Rendering Loop Length References

Create an appropriate temporary folder to store the files we’ll need to reference.

Select the loop brace you just created and hit CMD/CTRL-E to slice the intro, loop, and outro into distinct clips.

Select the Intro clip and render it, naming it as such: [songname] – loopstart.

Select the Loop clip and render it, naming it likewise: [songname] – looplength.

OGGifying

OGG files can be used in certain programs (notably the RPGMaker series iterations) to allow a BGM song to loop indefinitely, playing the intro the first time around only (a classic example of this technique being the Final Fantasy battle music). I can’t seem to find a robust list of applications that support OGG looping, but apparently Roblox is one them, at least.

You’ll want to convert your existing mastered WAV or AIF files to OGG. You’ll most likely want them at 44.1kHz and 16bit for maximum compatibility (as rendered out of your DAW, before conversion). I recommend foobar2000 for converting to OGG. You can get the OGG encoder for foobar here.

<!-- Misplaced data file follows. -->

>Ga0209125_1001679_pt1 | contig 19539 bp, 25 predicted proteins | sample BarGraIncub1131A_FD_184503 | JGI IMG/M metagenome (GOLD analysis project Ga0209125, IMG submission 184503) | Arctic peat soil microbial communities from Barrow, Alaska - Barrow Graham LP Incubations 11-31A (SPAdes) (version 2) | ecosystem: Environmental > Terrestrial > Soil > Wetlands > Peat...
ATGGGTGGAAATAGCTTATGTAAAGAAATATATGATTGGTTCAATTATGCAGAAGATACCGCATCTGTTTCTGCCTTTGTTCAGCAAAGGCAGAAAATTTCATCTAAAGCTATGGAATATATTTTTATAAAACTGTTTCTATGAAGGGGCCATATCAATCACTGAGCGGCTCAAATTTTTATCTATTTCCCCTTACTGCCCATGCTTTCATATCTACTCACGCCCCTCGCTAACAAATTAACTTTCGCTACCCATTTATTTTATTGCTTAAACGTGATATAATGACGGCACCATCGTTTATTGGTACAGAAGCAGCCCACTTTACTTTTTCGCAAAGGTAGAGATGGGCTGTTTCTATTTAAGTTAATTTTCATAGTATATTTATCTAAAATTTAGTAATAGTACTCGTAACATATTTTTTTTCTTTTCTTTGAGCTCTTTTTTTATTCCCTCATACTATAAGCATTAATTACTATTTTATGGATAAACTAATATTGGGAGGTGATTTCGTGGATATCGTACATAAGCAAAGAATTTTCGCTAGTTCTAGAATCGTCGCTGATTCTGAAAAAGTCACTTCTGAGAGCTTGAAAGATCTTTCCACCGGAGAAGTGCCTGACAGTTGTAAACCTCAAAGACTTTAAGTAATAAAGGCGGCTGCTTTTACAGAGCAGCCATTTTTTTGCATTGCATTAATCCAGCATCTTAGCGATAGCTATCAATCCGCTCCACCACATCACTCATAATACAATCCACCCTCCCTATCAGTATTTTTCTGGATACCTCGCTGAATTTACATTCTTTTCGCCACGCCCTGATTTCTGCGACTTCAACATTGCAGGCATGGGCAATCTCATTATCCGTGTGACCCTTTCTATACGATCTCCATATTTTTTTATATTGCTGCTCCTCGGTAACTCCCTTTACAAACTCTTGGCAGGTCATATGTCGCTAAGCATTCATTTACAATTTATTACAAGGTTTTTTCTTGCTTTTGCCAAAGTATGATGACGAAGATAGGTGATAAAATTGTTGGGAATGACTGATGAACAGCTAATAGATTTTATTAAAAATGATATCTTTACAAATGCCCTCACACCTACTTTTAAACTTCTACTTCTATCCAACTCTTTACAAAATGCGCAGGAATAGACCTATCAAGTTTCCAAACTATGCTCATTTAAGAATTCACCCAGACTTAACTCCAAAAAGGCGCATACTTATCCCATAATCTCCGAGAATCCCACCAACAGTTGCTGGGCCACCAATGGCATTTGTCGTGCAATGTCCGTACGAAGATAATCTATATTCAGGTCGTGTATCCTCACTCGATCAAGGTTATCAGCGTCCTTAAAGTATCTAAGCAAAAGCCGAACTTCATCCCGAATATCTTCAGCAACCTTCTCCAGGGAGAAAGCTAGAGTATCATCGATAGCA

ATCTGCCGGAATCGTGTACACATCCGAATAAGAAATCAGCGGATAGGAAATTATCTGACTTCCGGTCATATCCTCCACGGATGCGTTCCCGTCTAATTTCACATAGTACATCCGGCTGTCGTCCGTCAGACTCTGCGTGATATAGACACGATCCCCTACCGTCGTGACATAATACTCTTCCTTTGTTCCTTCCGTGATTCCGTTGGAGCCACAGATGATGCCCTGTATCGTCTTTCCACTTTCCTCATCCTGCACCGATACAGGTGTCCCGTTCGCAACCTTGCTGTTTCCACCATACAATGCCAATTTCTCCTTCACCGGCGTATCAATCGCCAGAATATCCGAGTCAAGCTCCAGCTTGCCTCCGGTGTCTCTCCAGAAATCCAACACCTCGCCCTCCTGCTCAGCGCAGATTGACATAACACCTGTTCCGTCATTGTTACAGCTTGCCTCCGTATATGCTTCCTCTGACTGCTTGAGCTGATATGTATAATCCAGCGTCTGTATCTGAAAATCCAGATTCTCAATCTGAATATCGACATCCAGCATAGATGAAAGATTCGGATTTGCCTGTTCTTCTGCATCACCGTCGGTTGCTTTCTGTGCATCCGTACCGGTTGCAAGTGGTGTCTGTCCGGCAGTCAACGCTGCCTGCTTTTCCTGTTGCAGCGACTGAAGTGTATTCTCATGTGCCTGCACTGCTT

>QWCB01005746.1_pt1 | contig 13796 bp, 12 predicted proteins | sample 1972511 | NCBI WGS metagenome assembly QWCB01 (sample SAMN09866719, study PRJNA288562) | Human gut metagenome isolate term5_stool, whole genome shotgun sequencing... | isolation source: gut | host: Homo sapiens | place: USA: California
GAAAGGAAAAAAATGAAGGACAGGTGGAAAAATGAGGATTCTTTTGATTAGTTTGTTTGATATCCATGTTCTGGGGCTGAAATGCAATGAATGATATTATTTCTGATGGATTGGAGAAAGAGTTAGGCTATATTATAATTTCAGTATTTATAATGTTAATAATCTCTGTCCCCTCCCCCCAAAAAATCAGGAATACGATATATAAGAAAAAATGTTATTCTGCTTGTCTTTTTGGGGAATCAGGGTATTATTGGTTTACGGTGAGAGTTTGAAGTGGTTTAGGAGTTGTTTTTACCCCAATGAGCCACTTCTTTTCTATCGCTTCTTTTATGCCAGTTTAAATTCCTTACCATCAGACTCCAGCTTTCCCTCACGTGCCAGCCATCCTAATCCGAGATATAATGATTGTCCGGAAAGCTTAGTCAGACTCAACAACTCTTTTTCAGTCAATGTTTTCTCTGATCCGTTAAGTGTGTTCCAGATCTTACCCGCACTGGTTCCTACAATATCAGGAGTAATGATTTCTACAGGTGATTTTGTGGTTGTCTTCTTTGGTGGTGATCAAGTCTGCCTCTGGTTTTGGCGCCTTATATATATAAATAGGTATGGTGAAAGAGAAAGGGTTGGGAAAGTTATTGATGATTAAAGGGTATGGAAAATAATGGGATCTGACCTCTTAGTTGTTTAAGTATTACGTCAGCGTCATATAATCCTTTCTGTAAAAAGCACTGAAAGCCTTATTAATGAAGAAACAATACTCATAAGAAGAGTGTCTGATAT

⚠️New to foobar? Check out the PerforModule article about foobar, with free theme.

To convert files in foobar, select them, right click, and choose Convert. The first time, choose the “…” menu option to create a new go-to preset for Max Quality Ogg Vorbis files; thereafter you’ll be able to quick-select that preset anytime you want to convert.

⚠️Note: some of the most recent batch of tracks i OGGified kept failing to loop properly. I eventually figured out that the tracks had to be re-converted at a lower “Quality” setting, and thereafter they looped properly. So if it happens to you that a track which should loop properly isn’t, try a lower quality setting!

Once you’ve gotten your songs converted to OGG, all you need to do is add tags to them. I recommend foobar once again.

Finding Out Sample Lengths

We need to find out the number of samples (aka sample length — not to be confused with sample rate) of the intro and loop clips we rendered. You can view this info for tracks loaded into foobar by enabling a custom field. To do so,

1. Right-click on the header area in foobar and select Columns > More.

2. Under Custom Columns, click “Add New”.
3. Give it the name “Samples” (or whatever).
4. Under Pattern, type “%length_samples%”